That’s why Pam Silver and her colleagues Daniel Nocera and Joseph Torella of Harvard Medical School were convinced they could improve on nature. “We think we can do better than plants,” Silver told attendees at the Synthetic Biology: Engineering, Evolution & Design (SEED) conference in Boston, MA last month.
Plants convert sunlight into chemical energy by photosynthesis (from the Greek for light and synthesis). The energy is stored in carbohydrate molecules like sugars, which are further broken down into carbon dioxide and water; oxygen is released as a waste product. Even though photosynthesis works perfectly well for green plants and flowers, scientists believed that they could engineer the process so it could produce much more energy.
Why should photosynthesis be so inefficient? Blame evolution.
Photosynthesis developed at a time when carbon dioxide levels in the atmosphere were far higher than they are today. Five hundred million years ago during the Cambrian Period, CO2 levels hovered around 7,000 parts per million or ppm. Photosynthesis functions just as it did eons ago even as atmospheric conditions have changed dramatically: CO2 levels currently range from 280 to 400 ppm, still higher than they’ve been in centuries, but nothing comparable. (As a greenhouse gas, CO2 is considered one of the major culprits in climate change.) It was Nocera, an inorganic chemist, who came up with the idea of a bionic leaf. He wanted to “one up nature” by creating a leaf that could harvest and store energy in a novel way that mimics photosynthesis but with far greater efficiency than plants or bacteria. His bionic leaf is, in effect, a genetically engineered “interface between living organisms and chemistry” — a pairing of machine and microbe, but with “the best features of both.”
Optimally, the artificial ‘leaf’ is meant to function rather like a micro-factory which could turn sunlight into useful molecules like food, fuel, even pharmaceuticals. But the question the scientists were most interested in learning the answer to was whether sunlight could be converted directly into a liquid fuel, one that was abundant, cheap and reliable. The Harvard team began by seeing whether they could use their process to make hydrogen, which as a fuel, produces zero pollution and no greenhouse gases. They proved that it could be done, but hydrogen just hasn’t gained much traction as an alternative fuel. For one thing, hydrogen cars are expensive (although costs are coming down); for another, it’s expensive to transport and there only a few stations, mainly in California, where it’s possible to find any. So the scientists turned their attention to producing another type of alternative fuel — isopropanol, an alcohol molecule, which is the principal component of rubbing alcohol. In this case, they made use of a genetically modified soil bacteria (Ralstonia eutropha) that feeds on hydrogen and carbon dioxide. In February, the team succeeded in demonstrating that their process could in fact yield a burnable biofuel. Their findings were published in Proceedings of the National Academy of Sciences.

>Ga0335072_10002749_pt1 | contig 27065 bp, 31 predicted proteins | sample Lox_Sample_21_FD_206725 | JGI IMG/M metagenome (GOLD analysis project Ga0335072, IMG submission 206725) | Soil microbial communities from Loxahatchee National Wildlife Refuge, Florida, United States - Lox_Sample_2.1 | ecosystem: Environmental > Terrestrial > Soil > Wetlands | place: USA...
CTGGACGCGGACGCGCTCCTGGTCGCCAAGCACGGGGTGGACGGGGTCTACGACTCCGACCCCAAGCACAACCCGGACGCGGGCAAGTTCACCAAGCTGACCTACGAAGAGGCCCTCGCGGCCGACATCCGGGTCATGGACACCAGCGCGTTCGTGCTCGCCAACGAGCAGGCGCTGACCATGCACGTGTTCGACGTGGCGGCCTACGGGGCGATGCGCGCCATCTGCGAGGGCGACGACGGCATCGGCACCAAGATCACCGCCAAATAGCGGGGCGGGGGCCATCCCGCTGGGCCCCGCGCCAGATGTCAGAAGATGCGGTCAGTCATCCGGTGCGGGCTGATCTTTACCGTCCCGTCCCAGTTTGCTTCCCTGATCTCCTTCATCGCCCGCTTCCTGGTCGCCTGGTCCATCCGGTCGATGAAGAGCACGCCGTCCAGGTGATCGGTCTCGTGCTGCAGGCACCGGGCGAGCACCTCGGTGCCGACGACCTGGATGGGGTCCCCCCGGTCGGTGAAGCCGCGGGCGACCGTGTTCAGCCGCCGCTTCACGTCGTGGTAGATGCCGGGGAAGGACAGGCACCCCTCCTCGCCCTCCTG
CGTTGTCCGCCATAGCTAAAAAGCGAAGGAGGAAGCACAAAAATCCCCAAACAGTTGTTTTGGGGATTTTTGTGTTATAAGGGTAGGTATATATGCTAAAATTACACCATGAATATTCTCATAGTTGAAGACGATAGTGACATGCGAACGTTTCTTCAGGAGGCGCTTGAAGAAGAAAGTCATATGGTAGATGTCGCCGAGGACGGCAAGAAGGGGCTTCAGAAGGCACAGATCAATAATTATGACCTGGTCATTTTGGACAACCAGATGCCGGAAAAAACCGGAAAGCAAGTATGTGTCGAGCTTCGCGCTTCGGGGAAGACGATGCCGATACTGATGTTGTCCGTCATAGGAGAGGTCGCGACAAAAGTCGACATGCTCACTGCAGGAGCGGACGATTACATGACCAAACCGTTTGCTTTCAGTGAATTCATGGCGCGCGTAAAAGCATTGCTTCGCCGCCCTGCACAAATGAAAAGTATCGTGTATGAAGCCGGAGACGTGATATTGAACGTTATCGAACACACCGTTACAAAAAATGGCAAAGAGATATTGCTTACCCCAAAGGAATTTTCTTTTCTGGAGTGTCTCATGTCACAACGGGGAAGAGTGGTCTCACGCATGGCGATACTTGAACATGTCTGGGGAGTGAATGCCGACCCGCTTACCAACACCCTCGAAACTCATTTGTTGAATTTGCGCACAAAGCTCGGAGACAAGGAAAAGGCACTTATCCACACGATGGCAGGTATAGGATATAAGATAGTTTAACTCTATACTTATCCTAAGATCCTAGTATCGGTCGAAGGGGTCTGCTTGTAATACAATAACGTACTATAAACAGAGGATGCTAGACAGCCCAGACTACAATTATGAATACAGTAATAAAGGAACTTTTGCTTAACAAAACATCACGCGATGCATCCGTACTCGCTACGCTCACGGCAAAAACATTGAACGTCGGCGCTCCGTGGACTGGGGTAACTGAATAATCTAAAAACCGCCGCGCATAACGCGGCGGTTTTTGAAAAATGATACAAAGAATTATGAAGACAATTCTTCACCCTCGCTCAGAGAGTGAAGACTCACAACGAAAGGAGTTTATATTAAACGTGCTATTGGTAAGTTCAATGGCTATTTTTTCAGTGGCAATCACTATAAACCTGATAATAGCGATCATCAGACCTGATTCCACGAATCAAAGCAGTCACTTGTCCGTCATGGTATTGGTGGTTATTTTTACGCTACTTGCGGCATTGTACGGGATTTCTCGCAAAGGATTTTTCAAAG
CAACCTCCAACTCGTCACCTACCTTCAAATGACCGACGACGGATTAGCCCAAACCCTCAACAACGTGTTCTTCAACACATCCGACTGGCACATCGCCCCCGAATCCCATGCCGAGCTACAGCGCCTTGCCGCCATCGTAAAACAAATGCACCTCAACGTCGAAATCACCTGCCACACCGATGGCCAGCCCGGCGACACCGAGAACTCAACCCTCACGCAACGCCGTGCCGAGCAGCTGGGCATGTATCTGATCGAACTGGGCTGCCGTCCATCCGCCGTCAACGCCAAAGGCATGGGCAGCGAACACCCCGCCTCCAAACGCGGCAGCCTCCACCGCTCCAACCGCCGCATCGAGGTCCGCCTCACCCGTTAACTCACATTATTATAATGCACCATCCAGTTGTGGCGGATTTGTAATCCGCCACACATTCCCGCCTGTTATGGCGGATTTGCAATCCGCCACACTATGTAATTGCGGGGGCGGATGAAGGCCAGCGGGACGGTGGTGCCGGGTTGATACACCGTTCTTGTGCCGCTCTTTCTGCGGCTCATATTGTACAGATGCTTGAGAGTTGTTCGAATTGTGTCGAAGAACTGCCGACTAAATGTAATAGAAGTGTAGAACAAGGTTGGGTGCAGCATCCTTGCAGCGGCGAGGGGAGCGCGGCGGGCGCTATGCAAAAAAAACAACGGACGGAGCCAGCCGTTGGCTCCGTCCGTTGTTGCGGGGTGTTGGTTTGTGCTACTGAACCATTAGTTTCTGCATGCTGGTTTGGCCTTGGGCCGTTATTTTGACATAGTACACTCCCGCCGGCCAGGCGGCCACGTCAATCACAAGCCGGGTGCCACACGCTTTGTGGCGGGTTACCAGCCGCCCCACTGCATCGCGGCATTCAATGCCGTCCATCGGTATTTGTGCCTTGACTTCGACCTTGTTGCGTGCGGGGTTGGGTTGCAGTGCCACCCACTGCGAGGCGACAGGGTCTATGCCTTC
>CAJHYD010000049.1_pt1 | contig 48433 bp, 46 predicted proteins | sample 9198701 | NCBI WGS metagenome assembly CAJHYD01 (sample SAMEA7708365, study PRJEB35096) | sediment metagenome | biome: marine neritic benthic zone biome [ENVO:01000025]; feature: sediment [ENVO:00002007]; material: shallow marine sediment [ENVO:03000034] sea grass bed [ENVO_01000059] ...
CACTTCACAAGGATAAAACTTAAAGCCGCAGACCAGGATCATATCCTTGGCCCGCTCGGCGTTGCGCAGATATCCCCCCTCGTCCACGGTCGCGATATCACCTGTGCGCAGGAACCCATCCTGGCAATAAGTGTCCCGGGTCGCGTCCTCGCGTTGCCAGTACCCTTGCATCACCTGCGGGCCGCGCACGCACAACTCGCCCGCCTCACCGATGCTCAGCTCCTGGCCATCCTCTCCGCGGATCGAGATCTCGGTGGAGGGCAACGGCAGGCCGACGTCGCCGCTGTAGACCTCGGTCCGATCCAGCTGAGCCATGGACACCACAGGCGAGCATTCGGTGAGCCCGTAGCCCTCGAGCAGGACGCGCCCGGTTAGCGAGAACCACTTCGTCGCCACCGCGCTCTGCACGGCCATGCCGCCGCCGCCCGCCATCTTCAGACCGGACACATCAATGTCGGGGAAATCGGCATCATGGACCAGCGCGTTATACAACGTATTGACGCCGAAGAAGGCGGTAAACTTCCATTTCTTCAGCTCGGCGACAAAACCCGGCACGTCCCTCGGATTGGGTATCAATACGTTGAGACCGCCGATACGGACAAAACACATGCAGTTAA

Isopropanol is already one of the world’s most widely used solvents, found in coatings and industrial products as well as in household and personal care products. Although it’s unlikely that an isopropanol-based biogasoline will soon replace petrochemicals and other fossil-based fuels, it does have the potential of becoming a source of what Silver calls “personalized energy” because it wouldn’t require access to the power grid. “Instead of having to buy and store fuel, you can have your bucket of bacteria in your backyard.”
Such a bucket would be especially useful for people in developing countries where electricity and gasoline are in short supply.
The U.S. Government is taking the research seriously: Silver’s lab received funding from the Air Force Office of Scientific Research and the Office of Naval Research and the National Science Foundation.
Silver, Nocera and Torella have already proven that they can surpass the energy efficiency of photosynthesis, which is a mere one percent, aiming for five percent — what Silver calls “the magic number.” Nocera says that that’s not bad considering that they’ve only been working on this for a year and a half and nature has had a head start of 2.6 billion years.